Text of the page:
In An Indian Political Life: Charan Singh and Congress Politics, 1937 to 1961, Paul Brass has launched a multi-volume study of Charan Singh whom he regards as a neglected leader of post-Independence India. He seems to write with the expectation that careful scholarship will win Charan Singh a place in the pantheon of modern India’s greats.
The first volume under review here is organized into seven parts encompassing 18 chapters. Parts I and VII are devoted to the Introduction and the Conclusion. The five substantive parts, II through VI, address ‘Beginnings’ (two chapters), ‘Town versus the Village’ (three chapters), ‘Law and Order, Corruption, and Criminality in Post-Independence Uttar Pradesh,’ (five chapters), ‘Status, Hierarchy and Gender’ (one chapter), ‘Caste, Faction, and Party’ (four chapters). Brass has used his considerable narrative powers and analytic skills to combine a biography of Charan Singh with case studies based on Charan Singh’s papers that convey many of the important political events of his time.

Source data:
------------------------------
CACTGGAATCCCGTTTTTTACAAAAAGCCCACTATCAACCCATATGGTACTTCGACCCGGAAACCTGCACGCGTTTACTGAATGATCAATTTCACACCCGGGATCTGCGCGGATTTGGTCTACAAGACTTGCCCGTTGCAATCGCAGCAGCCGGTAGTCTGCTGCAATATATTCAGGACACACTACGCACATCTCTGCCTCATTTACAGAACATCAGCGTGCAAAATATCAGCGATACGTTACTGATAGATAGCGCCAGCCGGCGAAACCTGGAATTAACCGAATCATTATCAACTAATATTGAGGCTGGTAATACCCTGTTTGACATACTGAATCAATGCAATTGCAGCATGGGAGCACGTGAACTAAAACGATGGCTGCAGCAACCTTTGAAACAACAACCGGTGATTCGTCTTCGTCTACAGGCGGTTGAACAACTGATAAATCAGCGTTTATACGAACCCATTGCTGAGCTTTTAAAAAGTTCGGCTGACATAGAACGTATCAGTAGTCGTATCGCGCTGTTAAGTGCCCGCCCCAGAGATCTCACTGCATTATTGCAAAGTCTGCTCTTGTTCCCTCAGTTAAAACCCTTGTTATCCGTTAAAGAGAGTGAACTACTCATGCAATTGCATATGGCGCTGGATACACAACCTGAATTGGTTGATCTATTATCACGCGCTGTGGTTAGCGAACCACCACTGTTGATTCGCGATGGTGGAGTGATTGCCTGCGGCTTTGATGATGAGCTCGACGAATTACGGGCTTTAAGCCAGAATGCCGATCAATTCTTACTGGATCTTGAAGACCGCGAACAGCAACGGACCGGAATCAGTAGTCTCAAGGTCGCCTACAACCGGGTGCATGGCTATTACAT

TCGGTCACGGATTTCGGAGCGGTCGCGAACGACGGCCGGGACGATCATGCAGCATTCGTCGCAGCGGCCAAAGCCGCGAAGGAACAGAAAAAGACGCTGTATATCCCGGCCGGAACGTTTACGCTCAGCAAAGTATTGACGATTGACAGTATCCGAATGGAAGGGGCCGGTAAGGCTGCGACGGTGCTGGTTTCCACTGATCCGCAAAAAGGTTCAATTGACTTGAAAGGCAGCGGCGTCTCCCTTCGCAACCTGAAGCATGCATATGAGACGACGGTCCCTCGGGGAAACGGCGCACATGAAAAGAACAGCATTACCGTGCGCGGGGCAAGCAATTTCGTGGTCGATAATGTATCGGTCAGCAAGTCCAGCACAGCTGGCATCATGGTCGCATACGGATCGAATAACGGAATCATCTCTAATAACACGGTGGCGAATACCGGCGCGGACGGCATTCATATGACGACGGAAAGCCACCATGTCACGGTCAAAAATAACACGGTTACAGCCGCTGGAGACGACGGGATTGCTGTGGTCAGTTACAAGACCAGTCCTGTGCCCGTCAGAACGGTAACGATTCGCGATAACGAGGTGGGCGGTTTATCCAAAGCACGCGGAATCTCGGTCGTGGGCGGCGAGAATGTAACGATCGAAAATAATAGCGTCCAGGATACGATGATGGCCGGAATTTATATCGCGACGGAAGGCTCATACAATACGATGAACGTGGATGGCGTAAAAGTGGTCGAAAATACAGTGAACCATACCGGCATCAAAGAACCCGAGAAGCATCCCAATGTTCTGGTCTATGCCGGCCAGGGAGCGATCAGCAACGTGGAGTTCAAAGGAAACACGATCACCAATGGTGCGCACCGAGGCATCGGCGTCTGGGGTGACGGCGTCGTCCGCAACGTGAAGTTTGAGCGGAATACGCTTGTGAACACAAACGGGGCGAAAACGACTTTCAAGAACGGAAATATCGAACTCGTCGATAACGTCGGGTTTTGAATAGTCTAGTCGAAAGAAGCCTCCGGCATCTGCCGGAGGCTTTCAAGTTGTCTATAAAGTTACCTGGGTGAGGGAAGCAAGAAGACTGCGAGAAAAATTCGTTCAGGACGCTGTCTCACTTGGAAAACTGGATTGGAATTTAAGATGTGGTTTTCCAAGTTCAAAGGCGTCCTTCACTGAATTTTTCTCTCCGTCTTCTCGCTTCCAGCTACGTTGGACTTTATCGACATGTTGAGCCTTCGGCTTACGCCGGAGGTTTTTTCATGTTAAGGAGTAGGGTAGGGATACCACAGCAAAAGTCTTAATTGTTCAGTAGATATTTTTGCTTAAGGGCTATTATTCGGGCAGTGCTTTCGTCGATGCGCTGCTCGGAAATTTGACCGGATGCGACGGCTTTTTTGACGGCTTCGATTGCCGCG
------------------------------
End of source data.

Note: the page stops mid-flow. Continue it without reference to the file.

Charan Singh, b. 1902, is separated by two generations from Mohandas Gandhi (b. 1869) and by one generation from Jawaharlal Nehru, b. 1889. Gandhi died in 1948, Nehru in 1964, Charan Singh in 1987. Charan Singh’s political career overlaps substantially with the two pre-eminent figures of the nationalist and post-Independence eras as well as with other well-known and much celebrated figures of those eras such as C. Rajagopalachari and Vallabhbhai Patel. It is hard to count the number of Gandhi biographies and then, of course, there are the 100 volumes of his collected work. The number of Nehru biographies stretches as far as the eye can see and the Selected Works, first and second series edited by the late S. Gopal, encompass many volumes. Rajagopalachari, ‘Sardar’ Patel and other nationalist generation leaders have been extensively written about and their writings collected, edited and published.